Duro Bag Manufacturing Co. of Ludlow, Ky., plans to add compostable plastic bags for lawn and garden use to its paper and plastic bag product lines. Duro will distribute and possibly make 30-gallon bags based on EcoPla polymer developed by Cargill Inc. of Minneapolis. EcoPla is a polylactic acid Cargill makes from corn in Blair, Neb.
Cargill and Duro have begun test marketing compostable bags in Burnsville, Minn., and at the University of Nebraska. The two companies plan a major commercial launch early next year before spring gardening season begins.
Cargill is qualifying Duro and other film extruders to make the compostable bag and has not decided which firms will produce it, according to Steven Mojo, Cargill market development consultant. Duro has a nonexclusive distribution pact for EcoPla bags.
Mojo said EcoPla bags are made of three-layer blown film. An EcoPla layer is sandwiched between layers of a commercially available, biodegradable, aliphatic polyester resin. Mojo would not disclose a supplier of the polyester resin but said the material is not like aromatic polyesters such as PET. EcoPla is a naturally derived aliphatic polyester.
Dave Davis, Duro vice president of marketing, said his firm wants to make the EcoPla bags at its Richwood, Ky., plant, where it does all its film extrusion and produces and prints plastic merchandise and T-shirt bags. EcoPla has potential for food-waste liners and other applications, he said in a telephone interview.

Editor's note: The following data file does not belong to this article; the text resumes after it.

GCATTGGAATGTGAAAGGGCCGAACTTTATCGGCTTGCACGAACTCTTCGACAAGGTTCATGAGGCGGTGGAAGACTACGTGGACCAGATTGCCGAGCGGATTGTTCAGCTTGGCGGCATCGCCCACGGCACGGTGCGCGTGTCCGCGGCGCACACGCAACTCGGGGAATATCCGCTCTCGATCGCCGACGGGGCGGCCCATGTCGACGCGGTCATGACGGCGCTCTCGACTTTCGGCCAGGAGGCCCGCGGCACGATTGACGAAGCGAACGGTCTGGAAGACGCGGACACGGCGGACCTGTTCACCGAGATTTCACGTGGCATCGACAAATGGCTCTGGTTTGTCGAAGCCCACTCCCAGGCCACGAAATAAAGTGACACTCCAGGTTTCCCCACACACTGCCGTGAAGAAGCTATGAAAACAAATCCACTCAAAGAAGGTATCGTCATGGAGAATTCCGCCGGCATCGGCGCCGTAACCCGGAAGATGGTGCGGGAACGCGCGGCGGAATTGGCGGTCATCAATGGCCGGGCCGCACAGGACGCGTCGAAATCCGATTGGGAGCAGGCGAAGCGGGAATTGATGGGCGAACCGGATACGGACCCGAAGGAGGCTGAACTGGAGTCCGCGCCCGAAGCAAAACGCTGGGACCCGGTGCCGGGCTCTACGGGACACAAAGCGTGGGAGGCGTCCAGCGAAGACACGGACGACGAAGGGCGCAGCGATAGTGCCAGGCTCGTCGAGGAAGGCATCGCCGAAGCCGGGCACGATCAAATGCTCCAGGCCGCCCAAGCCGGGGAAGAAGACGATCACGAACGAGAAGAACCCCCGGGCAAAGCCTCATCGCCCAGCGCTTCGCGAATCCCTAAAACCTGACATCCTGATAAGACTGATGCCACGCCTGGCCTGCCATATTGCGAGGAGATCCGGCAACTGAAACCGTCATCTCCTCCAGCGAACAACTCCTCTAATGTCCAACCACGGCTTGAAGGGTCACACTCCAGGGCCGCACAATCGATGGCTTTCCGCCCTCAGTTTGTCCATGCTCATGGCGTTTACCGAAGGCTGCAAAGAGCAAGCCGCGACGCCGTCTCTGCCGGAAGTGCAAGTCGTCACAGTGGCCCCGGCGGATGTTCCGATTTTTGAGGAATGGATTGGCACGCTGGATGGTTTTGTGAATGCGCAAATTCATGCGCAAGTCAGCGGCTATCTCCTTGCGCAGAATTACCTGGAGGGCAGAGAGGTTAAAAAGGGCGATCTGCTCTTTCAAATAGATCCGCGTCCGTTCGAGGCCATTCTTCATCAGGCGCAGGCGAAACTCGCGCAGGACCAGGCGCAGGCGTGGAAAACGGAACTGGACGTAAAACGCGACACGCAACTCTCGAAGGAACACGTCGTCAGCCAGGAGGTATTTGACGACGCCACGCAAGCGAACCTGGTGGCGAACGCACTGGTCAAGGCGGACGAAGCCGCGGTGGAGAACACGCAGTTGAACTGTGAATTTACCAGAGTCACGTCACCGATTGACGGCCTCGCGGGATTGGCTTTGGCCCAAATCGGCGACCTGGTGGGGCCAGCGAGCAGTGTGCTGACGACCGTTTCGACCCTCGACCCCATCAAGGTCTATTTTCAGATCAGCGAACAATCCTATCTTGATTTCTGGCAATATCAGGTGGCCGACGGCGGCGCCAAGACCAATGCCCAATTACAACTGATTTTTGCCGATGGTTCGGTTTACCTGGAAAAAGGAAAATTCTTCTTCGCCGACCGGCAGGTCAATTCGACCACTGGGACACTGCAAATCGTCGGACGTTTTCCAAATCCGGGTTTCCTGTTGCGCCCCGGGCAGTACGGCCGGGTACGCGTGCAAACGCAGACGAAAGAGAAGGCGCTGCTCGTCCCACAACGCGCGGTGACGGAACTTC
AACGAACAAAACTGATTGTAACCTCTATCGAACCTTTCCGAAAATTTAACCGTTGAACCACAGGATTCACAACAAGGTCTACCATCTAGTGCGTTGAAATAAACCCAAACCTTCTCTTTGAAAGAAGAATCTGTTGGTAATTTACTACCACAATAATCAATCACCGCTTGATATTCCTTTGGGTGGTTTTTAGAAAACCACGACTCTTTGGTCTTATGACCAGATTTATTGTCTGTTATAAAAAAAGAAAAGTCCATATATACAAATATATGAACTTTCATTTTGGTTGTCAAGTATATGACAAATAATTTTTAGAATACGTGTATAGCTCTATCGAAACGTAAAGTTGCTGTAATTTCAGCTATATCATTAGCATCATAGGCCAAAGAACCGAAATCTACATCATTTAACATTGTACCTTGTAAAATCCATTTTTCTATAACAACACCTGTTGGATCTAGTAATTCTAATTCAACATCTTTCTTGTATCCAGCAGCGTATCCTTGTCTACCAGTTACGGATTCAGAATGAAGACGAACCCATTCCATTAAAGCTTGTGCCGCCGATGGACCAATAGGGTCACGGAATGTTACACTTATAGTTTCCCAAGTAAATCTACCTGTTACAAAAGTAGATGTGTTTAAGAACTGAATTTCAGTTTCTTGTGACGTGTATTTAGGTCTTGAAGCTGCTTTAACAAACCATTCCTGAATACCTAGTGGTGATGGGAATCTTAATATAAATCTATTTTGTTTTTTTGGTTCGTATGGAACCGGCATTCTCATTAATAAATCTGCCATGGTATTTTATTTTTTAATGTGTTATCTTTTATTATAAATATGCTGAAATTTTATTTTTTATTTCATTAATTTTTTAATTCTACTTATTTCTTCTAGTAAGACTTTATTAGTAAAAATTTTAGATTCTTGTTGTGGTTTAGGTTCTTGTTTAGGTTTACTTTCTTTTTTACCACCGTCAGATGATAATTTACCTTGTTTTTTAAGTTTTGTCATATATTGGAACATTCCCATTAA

Cargill claims EcoPla bags can replace paper for compost collection. EcoPla biodegrades with leaves, grass and other materials collected in yard waste.
Davis did not provide plastic bag sales figures, but said the private firm's total sales are $300 million to $350 million. It has five paper bag plants and employs more than 1,400. It began producing plastic bags in 1986.
Cargill established its EcoPla business unit in 1989 to develop a polylactic acid, biodegradable polymer. Mojo said Cargill has several other EcoPla demonstration programs under way, including its use in silage twine and kitchen liners in Europe.